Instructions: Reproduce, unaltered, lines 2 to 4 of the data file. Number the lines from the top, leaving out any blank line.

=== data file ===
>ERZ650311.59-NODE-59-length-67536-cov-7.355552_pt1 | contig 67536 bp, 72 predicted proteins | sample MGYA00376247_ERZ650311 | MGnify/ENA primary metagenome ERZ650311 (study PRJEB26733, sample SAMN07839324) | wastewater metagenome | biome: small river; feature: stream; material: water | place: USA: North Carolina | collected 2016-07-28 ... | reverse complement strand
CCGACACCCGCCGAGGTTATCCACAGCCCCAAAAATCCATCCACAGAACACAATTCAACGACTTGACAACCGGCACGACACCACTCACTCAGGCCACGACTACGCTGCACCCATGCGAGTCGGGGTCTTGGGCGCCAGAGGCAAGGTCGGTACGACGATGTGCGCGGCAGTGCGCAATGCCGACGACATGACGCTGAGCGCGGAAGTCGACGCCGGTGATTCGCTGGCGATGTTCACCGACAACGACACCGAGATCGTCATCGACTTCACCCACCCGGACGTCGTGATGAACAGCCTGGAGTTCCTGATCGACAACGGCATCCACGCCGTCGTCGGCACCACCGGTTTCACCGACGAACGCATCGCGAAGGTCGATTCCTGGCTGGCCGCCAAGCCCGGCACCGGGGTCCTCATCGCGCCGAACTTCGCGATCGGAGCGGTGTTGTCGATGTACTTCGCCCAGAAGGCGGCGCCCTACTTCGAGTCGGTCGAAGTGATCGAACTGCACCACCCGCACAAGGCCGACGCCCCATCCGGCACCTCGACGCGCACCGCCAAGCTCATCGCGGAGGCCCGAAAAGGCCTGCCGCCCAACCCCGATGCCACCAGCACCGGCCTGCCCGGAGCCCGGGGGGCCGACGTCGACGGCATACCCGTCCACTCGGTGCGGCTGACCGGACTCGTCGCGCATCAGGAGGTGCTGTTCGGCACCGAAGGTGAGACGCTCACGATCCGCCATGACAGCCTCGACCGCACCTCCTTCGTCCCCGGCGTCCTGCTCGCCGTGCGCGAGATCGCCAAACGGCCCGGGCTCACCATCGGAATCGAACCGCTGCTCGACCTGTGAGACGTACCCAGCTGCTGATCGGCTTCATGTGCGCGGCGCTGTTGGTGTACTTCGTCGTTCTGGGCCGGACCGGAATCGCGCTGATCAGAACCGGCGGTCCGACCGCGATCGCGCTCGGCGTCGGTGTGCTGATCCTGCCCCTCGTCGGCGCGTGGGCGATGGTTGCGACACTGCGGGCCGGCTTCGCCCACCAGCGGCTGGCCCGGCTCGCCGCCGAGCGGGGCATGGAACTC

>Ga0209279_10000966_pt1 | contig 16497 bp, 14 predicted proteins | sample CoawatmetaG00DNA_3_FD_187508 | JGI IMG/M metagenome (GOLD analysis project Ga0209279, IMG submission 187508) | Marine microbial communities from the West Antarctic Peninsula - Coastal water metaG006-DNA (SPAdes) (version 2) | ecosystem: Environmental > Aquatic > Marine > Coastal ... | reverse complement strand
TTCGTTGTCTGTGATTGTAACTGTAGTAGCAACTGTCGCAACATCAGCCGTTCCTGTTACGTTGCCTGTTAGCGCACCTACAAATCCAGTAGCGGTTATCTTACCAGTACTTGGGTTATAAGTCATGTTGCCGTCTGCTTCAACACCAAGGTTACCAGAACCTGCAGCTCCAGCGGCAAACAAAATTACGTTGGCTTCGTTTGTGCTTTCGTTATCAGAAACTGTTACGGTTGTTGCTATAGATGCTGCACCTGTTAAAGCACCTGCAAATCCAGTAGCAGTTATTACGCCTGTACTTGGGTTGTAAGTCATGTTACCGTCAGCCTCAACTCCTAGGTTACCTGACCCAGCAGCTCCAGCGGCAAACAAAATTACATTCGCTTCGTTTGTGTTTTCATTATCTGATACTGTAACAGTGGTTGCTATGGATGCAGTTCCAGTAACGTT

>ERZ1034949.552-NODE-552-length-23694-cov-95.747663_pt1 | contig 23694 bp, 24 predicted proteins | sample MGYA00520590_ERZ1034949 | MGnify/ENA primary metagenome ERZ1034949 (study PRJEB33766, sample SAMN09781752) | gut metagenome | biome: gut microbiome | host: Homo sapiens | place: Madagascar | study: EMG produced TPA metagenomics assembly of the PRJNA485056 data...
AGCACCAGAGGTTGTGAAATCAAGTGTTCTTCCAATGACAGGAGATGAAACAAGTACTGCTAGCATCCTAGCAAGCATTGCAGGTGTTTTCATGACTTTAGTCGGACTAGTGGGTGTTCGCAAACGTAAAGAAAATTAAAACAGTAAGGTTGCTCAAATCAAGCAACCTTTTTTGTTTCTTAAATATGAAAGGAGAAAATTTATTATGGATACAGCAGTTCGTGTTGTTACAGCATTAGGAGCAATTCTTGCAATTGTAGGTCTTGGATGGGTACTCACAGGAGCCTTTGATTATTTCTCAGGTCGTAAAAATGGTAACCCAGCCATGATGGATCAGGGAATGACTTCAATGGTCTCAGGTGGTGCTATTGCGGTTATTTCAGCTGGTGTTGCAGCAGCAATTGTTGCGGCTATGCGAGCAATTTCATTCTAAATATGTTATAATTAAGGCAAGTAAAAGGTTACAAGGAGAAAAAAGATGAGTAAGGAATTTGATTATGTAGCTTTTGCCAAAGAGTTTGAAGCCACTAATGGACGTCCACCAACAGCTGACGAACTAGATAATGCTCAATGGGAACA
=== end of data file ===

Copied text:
CCGACACCCGCCGAGGTTATCCACAGCCCCAAAAATCCATCCACAGAACACAATTCAACGACTTGACAACCGGCACGACACCACTCACTCAGGCCACGACTACGCTGCACCCATGCGAGTCGGGGTCTTGGGCGCCAGAGGCAAGGTCGGTACGACGATGTGCGCGGCAGTGCGCAATGCCGACGACATGACGCTGAGCGCGGAAGTCGACGCCGGTGATTCGCTGGCGATGTTCACCGACAACGACACCGAGATCGTCATCGACTTCACCCACCCGGACGTCGTGATGAACAGCCTGGAGTTCCTGATCGACAACGGCATCCACGCCGTCGTCGGCACCACCGGTTTCACCGACGAACGCATCGCGAAGGTCGATTCCTGGCTGGCCGCCAAGCCCGGCACCGGGGTCCTCATCGCGCCGAACTTCGCGATCGGAGCGGTGTTGTCGATGTACTTCGCCCAGAAGGCGGCGCCCTACTTCGAGTCGGTCGAAGTGATCGAACTGCACCACCCGCACAAGGCCGACGCCCCATCCGGCACCTCGACGCGCACCGCCAAGCTCATCGCGGAGGCCCGAAAAGGCCTGCCGCCCAACCCCGATGCCACCAGCACCGGCCTGCCCGGAGCCCGGGGGGCCGACGTCGACGGCATACCCGTCCACTCGGTGCGGCTGACCGGACTCGTCGCGCATCAGGAGGTGCTGTTCGGCACCGAAGGTGAGACGCTCACGATCCGCCATGACAGCCTCGACCGCACCTCCTTCGTCCCCGGCGTCCTGCTCGCCGTGCGCGAGATCGCCAAACGGCCCGGGCTCACCATCGGAATCGAACCGCTGCTCGACCTGTGAGACGTACCCAGCTGCTGATCGGCTTCATGTGCGCGGCGCTGTTGGTGTACTTCGTCGTTCTGGGCCGGACCGGAATCGCGCTGATCAGAACCGGCGGTCCGACCGCGATCGCGCTCGGCGTCGGTGTGCTGATCCTGCCCCTCGTCGGCGCGTGGGCGATGGTTGCGACACTGCGGGCCGGCTTCGCCCACCAGCGGCTGGCCCGGCTCGCCGCCGAGCGGGGCATGGAACTC

>Ga0209279_10000966_pt1 | contig 16497 bp, 14 predicted proteins | sample CoawatmetaG00DNA_3_FD_187508 | JGI IMG/M metagenome (GOLD analysis project Ga0209279, IMG submission 187508) | Marine microbial communities from the West Antarctic Peninsula - Coastal water metaG006-DNA (SPAdes) (version 2) | ecosystem: Environmental > Aquatic > Marine > Coastal ... | reverse complement strand
TTCGTTGTCTGTGATTGTAACTGTAGTAGCAACTGTCGCAACATCAGCCGTTCCTGTTACGTTGCCTGTTAGCGCACCTACAAATCCAGTAGCGGTTATCTTACCAGTACTTGGGTTATAAGTCATGTTGCCGTCTGCTTCAACACCAAGGTTACCAGAACCTGCAGCTCCAGCGGCAAACAAAATTACGTTGGCTTCGTTTGTGCTTTCGTTATCAGAAACTGTTACGGTTGTTGCTATAGATGCTGCACCTGTTAAAGCACCTGCAAATCCAGTAGCAGTTATTACGCCTGTACTTGGGTTGTAAGTCATGTTACCGTCAGCCTCAACTCCTAGGTTACCTGACCCAGCAGCTCCAGCGGCAAACAAAATTACATTCGCTTCGTTTGTGTTTTCATTATCTGATACTGTAACAGTGGTTGCTATGGATGCAGTTCCAGTAACGTT